In Part Two of our three part series, Remember Me, TrekMovie takes another look back at Star Trek nostalgia. The Mission Log podcast, which you can now find on TrekMovie.com, has taken on the immense challenge of picking apart Star Trek one episode at a time. What does this perspective teach us about Trek’s past, present, and future? What makes Trek good, how do different incarnations of Trek appeal to different kinds of fans, and how might a look at Trek’s past help us figure out what’s coming next? Hit the jump for Part Two.
Articles by Jared Whitley
Today we start our look at a look back: Star Trek nostalgia in all its forms. Why is it that nostalgia for all things Trek (even for those who weren’t alive during Trek’s original run) has become a common thread in online forums? And how has the fandom changed since the 1960’s? In Part One of the three part series Remember Me, Trekmovie’s Jared Whitley sat down with J.D. Payne (co-writer of the 2016 Star Trek movie), Mission Log Podcast’s John Champion, SF Debri’s Chuck Sonnenberg, and more to discuss how the changing TV landscape and our ever increasing connectivity with other fans has changed the way we watch new TV and discuss classic shows. Hit the jump for Part One.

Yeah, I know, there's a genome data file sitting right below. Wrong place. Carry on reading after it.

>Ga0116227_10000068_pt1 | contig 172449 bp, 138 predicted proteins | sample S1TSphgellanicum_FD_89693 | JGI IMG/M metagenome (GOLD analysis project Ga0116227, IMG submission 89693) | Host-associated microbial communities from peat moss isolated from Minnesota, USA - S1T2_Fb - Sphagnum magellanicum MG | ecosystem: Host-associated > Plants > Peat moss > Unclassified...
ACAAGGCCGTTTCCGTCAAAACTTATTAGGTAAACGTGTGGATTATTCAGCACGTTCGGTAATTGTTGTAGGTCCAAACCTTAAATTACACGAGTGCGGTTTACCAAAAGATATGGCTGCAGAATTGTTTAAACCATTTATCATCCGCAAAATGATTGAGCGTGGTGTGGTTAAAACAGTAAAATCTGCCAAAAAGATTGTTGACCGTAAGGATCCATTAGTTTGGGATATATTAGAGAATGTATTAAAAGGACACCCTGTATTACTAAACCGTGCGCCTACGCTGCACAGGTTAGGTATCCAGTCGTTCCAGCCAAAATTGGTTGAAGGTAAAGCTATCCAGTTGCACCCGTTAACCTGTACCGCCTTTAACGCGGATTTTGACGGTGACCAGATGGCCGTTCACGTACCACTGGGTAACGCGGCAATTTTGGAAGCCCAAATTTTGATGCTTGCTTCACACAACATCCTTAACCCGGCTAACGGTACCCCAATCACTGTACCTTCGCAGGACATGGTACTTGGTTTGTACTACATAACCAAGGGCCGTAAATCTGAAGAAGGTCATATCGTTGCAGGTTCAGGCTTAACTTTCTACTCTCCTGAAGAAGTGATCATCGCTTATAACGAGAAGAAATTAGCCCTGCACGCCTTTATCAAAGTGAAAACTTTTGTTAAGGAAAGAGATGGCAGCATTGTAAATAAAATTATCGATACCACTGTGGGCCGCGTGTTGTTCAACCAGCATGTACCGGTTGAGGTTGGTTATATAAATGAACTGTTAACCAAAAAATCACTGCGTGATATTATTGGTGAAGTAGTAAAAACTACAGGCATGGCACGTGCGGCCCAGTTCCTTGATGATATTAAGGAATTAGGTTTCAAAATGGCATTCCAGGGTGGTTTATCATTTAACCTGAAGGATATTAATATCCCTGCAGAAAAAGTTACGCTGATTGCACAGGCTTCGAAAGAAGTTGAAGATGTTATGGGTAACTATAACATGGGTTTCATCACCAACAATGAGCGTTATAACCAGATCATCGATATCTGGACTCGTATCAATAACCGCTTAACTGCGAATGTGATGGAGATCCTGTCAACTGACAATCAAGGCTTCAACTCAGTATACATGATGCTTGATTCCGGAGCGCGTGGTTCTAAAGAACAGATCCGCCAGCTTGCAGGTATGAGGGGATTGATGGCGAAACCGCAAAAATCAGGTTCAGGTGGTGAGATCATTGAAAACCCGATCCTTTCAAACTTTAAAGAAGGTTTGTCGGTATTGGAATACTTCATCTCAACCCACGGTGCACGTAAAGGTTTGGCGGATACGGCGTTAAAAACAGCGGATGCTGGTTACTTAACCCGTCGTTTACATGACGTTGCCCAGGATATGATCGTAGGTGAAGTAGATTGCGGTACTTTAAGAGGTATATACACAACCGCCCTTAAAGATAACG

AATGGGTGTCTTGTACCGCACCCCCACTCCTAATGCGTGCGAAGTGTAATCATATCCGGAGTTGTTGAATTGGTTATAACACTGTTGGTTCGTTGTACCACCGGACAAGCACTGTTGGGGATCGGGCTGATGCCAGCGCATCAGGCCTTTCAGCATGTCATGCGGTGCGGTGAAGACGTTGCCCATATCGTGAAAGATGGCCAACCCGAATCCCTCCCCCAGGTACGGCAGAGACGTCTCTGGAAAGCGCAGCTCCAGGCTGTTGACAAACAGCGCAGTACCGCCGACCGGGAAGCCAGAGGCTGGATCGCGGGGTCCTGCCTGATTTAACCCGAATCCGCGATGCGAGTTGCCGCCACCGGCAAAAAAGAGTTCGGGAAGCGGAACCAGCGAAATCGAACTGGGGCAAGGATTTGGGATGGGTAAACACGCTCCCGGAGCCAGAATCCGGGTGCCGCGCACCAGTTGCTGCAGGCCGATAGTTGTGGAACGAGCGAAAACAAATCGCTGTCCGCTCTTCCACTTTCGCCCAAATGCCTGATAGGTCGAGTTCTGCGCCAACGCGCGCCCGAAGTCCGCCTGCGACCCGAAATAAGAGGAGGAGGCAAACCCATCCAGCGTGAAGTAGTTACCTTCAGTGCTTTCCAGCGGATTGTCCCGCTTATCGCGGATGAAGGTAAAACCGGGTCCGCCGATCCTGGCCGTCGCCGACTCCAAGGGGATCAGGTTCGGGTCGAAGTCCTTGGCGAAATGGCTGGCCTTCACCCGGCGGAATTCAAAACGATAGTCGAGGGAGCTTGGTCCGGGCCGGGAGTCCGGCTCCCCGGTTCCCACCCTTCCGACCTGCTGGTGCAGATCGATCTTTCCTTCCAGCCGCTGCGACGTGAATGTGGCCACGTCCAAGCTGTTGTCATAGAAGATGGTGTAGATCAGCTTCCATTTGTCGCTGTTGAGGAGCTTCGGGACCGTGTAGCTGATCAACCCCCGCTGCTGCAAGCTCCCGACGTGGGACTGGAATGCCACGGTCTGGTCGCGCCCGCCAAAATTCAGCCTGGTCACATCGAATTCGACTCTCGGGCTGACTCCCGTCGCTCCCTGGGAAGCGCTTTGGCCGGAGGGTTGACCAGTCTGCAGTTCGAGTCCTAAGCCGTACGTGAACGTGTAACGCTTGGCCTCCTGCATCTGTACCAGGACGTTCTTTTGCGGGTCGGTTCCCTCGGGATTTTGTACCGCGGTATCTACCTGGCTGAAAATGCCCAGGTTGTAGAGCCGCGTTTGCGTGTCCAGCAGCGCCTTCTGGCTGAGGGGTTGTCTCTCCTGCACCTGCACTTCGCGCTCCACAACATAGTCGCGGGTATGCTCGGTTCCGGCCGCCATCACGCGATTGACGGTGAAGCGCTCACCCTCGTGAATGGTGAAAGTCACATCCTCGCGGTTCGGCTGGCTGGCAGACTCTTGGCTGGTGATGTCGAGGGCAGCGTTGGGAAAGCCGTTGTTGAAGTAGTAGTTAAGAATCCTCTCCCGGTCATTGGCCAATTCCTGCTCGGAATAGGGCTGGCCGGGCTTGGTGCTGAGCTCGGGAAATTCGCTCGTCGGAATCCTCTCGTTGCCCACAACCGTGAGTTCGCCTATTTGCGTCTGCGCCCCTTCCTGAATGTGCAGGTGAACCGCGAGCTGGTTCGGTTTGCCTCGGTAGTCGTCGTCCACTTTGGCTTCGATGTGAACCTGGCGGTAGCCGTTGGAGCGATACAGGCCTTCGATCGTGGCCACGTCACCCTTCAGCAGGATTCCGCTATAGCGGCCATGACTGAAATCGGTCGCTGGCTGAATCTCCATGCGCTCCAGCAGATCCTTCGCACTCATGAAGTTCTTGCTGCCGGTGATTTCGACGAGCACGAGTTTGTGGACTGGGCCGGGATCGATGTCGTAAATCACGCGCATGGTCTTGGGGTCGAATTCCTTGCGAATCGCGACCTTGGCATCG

In The Icarus Factor, Riker is offered his own ship and we meet his father for the first (and only) time. But the episode is better remembered for the subplot, where Worf is in a particularly grouchy mood. He yells “Enough!” at Wesley and “Be gone!” to Data, who – with his trademark gentleness – describes the Klingon as “out of sorts.” Worf’s friends determine that the only solution to his foul spirits is to hit him repeatedly with pain sticks: I have been reminded of this episode as I’ve followed the recent furor over Star Trek Into Darkness. Just as Worf wasn’t really mad at his crewmates, I believe that much of the anger toward STID has nothing to do with the film: fans are angry because they have to wait four years to see a new movie when what they really want is new episodes every week.